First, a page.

The markets are closed on Monday due to the Bank Holiday in the U.K. and the Memorial Day holiday in the U.S. The week ahead will, therefore, be a shortened trading week.
The past week has seen new all-time highs for the S&P 500 once again, as well as a new 15-year high for the Nikkei. It has also seen a considerable rally for the dollar, which may be sufficient to suggest that the recent dollar correction is at an end and that we may be in the early stages of the next leg higher.
The Nikkei rallied to its highest level in 15 years. The breakout was confirmed by a move back above 60 on the RSI, which is bullish, as is the fact that the market closed above the prior resistance level, which should now act as support. There is plenty of room for a further rally in this market, with the next resistance level some 1500 points above current levels.
The S&P 500 registered yet another all-time high, but as before the advance following the new high has been far from convincing. The rally has not been confirmed by a break above 60 on the RSI, or by a breakout to new multi-year highs by the Nasdaq 100, which still lags below its recent high. However, it’s possible that both of those could change this week and that we could see a further rally.
Commodities markets have been mostly weak over the past few trading days, with some markets dropping to their lowest levels this year, and others coming close to testing major support levels. This is happening coincident to renewed dollar strength. Commodities as a rule move in the opposite direction to the dollar, so if the dollar is in the early stages of its next leg higher, commodities may come under further pressure.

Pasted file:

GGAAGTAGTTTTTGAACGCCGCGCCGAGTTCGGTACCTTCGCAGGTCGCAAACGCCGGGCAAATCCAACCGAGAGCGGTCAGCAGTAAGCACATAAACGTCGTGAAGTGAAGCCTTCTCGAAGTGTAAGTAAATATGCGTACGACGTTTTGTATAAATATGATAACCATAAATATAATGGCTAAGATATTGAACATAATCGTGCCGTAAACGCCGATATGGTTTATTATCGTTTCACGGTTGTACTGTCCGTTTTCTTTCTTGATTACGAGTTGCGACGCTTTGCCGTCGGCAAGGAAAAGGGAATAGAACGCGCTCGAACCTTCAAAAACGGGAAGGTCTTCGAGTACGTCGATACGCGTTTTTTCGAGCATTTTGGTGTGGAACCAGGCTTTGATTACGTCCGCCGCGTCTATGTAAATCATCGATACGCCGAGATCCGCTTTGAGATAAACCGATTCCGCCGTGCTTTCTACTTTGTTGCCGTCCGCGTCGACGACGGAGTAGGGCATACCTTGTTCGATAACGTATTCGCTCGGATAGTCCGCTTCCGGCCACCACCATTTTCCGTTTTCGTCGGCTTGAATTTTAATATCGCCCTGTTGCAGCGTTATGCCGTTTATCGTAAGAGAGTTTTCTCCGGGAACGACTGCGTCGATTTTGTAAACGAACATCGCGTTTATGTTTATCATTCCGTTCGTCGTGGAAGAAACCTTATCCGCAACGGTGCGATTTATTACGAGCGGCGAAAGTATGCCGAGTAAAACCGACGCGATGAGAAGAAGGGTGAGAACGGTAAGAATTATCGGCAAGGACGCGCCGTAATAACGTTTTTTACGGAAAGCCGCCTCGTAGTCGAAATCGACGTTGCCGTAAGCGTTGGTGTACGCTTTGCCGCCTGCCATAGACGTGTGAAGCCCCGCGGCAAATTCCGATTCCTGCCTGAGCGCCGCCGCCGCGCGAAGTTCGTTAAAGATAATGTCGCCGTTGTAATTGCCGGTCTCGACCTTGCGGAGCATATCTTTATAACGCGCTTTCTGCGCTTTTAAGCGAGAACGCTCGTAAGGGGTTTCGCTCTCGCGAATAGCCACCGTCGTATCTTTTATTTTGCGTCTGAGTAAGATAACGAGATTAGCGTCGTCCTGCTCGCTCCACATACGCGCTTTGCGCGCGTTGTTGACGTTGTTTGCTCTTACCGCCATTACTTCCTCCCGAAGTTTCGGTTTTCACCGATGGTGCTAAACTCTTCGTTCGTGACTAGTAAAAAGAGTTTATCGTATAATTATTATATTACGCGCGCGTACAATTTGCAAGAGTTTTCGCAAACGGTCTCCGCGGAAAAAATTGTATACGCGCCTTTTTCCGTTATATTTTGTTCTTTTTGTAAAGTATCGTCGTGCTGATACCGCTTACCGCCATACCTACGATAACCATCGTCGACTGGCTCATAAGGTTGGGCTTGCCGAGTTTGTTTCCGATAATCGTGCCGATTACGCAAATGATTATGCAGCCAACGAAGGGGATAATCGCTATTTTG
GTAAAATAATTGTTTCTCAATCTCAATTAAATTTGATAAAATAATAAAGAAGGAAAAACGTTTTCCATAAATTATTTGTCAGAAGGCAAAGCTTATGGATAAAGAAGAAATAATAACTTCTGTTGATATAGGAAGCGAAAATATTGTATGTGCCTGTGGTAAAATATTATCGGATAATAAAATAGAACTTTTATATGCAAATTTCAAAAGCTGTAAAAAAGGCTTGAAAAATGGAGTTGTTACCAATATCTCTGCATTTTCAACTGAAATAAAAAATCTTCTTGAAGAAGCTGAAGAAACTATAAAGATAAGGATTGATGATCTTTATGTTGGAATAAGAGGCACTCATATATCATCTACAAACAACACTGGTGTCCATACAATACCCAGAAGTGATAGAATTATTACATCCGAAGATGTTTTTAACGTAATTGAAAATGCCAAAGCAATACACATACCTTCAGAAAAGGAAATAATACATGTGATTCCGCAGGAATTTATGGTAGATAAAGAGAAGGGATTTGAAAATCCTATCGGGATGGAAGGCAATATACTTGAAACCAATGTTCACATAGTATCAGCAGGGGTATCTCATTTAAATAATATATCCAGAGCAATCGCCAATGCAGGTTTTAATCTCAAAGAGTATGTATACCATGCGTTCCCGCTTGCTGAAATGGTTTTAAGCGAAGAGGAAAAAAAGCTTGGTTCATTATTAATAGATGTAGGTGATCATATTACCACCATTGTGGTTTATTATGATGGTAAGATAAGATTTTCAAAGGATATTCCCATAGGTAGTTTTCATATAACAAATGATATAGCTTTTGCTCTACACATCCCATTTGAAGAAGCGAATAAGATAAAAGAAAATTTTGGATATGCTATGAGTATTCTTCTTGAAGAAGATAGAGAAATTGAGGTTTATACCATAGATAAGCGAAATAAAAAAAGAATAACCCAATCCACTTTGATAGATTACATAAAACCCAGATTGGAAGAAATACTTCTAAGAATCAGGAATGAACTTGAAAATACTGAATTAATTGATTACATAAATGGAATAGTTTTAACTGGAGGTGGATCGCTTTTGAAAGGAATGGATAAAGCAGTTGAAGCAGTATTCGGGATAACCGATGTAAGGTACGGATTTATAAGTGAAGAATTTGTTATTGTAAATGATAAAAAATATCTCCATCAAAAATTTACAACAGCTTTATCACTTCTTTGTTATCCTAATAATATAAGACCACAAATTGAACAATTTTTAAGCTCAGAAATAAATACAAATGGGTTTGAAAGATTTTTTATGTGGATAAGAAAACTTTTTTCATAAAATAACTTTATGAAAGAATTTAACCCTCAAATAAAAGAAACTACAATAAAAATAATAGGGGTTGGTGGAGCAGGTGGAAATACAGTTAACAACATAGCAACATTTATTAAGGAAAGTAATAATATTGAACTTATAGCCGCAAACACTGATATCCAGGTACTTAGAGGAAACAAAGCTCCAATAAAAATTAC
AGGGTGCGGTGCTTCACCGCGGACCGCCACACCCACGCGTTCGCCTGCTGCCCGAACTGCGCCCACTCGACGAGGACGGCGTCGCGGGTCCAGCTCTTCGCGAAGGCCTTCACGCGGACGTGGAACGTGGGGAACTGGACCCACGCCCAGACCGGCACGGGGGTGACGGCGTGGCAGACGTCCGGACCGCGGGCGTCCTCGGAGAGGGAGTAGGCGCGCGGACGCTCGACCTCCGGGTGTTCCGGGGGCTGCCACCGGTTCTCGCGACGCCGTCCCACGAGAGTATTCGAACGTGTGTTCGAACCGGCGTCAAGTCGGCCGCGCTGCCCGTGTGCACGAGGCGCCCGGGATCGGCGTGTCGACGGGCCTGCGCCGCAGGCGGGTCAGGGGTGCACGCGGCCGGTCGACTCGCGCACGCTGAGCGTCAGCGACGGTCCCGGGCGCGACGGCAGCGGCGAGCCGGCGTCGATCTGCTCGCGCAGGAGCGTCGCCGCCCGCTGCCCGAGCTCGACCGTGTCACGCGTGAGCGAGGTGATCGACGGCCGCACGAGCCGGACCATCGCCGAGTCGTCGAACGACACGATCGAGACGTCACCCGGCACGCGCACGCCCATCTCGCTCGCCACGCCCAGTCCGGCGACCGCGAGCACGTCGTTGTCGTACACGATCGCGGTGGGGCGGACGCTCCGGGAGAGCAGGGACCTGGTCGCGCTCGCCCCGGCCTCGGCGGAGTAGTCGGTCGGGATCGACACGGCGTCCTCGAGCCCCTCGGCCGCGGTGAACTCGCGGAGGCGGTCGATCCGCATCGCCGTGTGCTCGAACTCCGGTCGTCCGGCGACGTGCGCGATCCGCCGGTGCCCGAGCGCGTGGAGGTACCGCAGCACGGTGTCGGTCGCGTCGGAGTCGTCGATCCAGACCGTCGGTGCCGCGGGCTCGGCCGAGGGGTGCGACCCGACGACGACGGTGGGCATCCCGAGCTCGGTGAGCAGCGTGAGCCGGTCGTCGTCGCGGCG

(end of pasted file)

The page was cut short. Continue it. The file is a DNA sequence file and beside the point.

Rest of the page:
The energy markets have been mixed, with both crude oil markets unable to clear critical resistance so far. RBOB gasoline held short-term support but needs to get back above the high printed earlier this month to get the rally back on track. Natural gas rallied to test resistance formed from the February high and was unable to clear that level, and, therefore, remains in a long-term downtrend.
Gold and silver both reached 3-month highs, but once again have been unable to complete a breakout. Due to the length of time of the current consolidation, once these markets do breakout, we should see a decent move.
Soybeans resumed the long-term downtrend with a break of the recent low, further acceleration lower and a break of the 2014 low, which has the market currently at its lowest since April 2013. The RSI has moved lower to 27.67, which is very much in the bear range and suggest further weakness ahead.
Coffee has had a volatile week having initially broken above short-term resistance only to reverse then sharply lower, and take out the prior lows in the process. This move took coffee down to its lowest level since November 2013.
Last week we wrote that sentiment had become extremely negative for the dollar and that the last time we saw such bearishness, a strong rally followed in the index. The same held true this week. Once sentiment had fallen to only 9% bulls, which matched the same levels seen previously, the dollar index rallied just over 300 pips. As before the long-term trend remains up. The RSI, however, is still in the bear range, so further strength will be required for that to change. A move back above 60 on the RSI would suggest that a rally back to the 100.785 top printed in March would lie ahead.
Interest rate futures
The 30-year T-bond ended the week lower, but it was another very choppy week. As before, support is coming in at the lows, as evidenced by the long lower shadows on the weekly charts, which have been seen in each of the last three weeks.
The long-term trend is up for the interest rate futures sector with the exception of the 30-year T-bond. Obviously bigger moves are likely to be seen when all the trends are aligned.